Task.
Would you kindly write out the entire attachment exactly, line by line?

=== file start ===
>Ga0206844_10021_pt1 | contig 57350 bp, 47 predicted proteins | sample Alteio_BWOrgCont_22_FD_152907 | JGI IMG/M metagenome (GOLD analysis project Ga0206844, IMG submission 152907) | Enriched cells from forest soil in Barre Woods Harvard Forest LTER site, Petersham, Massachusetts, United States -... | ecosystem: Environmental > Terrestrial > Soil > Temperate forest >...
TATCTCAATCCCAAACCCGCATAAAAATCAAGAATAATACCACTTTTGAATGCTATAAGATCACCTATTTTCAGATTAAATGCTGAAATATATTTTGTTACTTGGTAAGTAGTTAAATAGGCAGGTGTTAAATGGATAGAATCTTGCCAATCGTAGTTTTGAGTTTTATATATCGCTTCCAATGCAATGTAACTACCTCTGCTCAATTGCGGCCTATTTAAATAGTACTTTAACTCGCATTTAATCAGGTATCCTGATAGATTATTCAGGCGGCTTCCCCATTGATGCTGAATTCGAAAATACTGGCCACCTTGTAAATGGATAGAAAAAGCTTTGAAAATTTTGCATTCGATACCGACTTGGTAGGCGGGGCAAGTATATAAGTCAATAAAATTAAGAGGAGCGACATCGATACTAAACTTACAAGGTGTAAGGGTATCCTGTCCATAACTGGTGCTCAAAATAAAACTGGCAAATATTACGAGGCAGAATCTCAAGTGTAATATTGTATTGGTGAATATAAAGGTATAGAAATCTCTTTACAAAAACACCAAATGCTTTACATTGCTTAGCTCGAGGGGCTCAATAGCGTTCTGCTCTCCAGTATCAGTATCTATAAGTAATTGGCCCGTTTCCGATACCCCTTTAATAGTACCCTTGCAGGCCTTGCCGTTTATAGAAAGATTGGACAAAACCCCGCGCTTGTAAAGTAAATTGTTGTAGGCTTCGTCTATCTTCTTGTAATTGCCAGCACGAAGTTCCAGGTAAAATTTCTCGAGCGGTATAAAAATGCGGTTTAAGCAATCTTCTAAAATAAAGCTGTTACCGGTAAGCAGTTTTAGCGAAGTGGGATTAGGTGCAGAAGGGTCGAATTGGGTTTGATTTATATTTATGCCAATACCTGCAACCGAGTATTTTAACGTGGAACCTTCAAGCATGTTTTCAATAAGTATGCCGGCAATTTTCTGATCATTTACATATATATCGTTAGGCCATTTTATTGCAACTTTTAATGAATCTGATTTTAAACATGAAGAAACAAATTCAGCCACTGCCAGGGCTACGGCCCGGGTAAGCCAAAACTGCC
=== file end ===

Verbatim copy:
>Ga0206844_10021_pt1 | contig 57350 bp, 47 predicted proteins | sample Alteio_BWOrgCont_22_FD_152907 | JGI IMG/M metagenome (GOLD analysis project Ga0206844, IMG submission 152907) | Enriched cells from forest soil in Barre Woods Harvard Forest LTER site, Petersham, Massachusetts, United States -... | ecosystem: Environmental > Terrestrial > Soil > Temperate forest >...
TATCTCAATCCCAAACCCGCATAAAAATCAAGAATAATACCACTTTTGAATGCTATAAGATCACCTATTTTCAGATTAAATGCTGAAATATATTTTGTTACTTGGTAAGTAGTTAAATAGGCAGGTGTTAAATGGATAGAATCTTGCCAATCGTAGTTTTGAGTTTTATATATCGCTTCCAATGCAATGTAACTACCTCTGCTCAATTGCGGCCTATTTAAATAGTACTTTAACTCGCATTTAATCAGGTATCCTGATAGATTATTCAGGCGGCTTCCCCATTGATGCTGAATTCGAAAATACTGGCCACCTTGTAAATGGATAGAAAAAGCTTTGAAAATTTTGCATTCGATACCGACTTGGTAGGCGGGGCAAGTATATAAGTCAATAAAATTAAGAGGAGCGACATCGATACTAAACTTACAAGGTGTAAGGGTATCCTGTCCATAACTGGTGCTCAAAATAAAACTGGCAAATATTACGAGGCAGAATCTCAAGTGTAATATTGTATTGGTGAATATAAAGGTATAGAAATCTCTTTACAAAAACACCAAATGCTTTACATTGCTTAGCTCGAGGGGCTCAATAGCGTTCTGCTCTCCAGTATCAGTATCTATAAGTAATTGGCCCGTTTCCGATACCCCTTTAATAGTACCCTTGCAGGCCTTGCCGTTTATAGAAAGATTGGACAAAACCCCGCGCTTGTAAAGTAAATTGTTGTAGGCTTCGTCTATCTTCTTGTAATTGCCAGCACGAAGTTCCAGGTAAAATTTCTCGAGCGGTATAAAAATGCGGTTTAAGCAATCTTCTAAAATAAAGCTGTTACCGGTAAGCAGTTTTAGCGAAGTGGGATTAGGTGCAGAAGGGTCGAATTGGGTTTGATTTATATTTATGCCAATACCTGCAACCGAGTATTTTAACGTGGAACCTTCAAGCATGTTTTCAATAAGTATGCCGGCAATTTTCTGATCATTTACATATATATCGTTAGGCCATTTTATTGCAACTTTTAATGAATCTGATTTTAAACATGAAGAAACAAATTCAGCCACTGCCAGGGCTACGGCCCGGGTAAGCCAAAACTGCC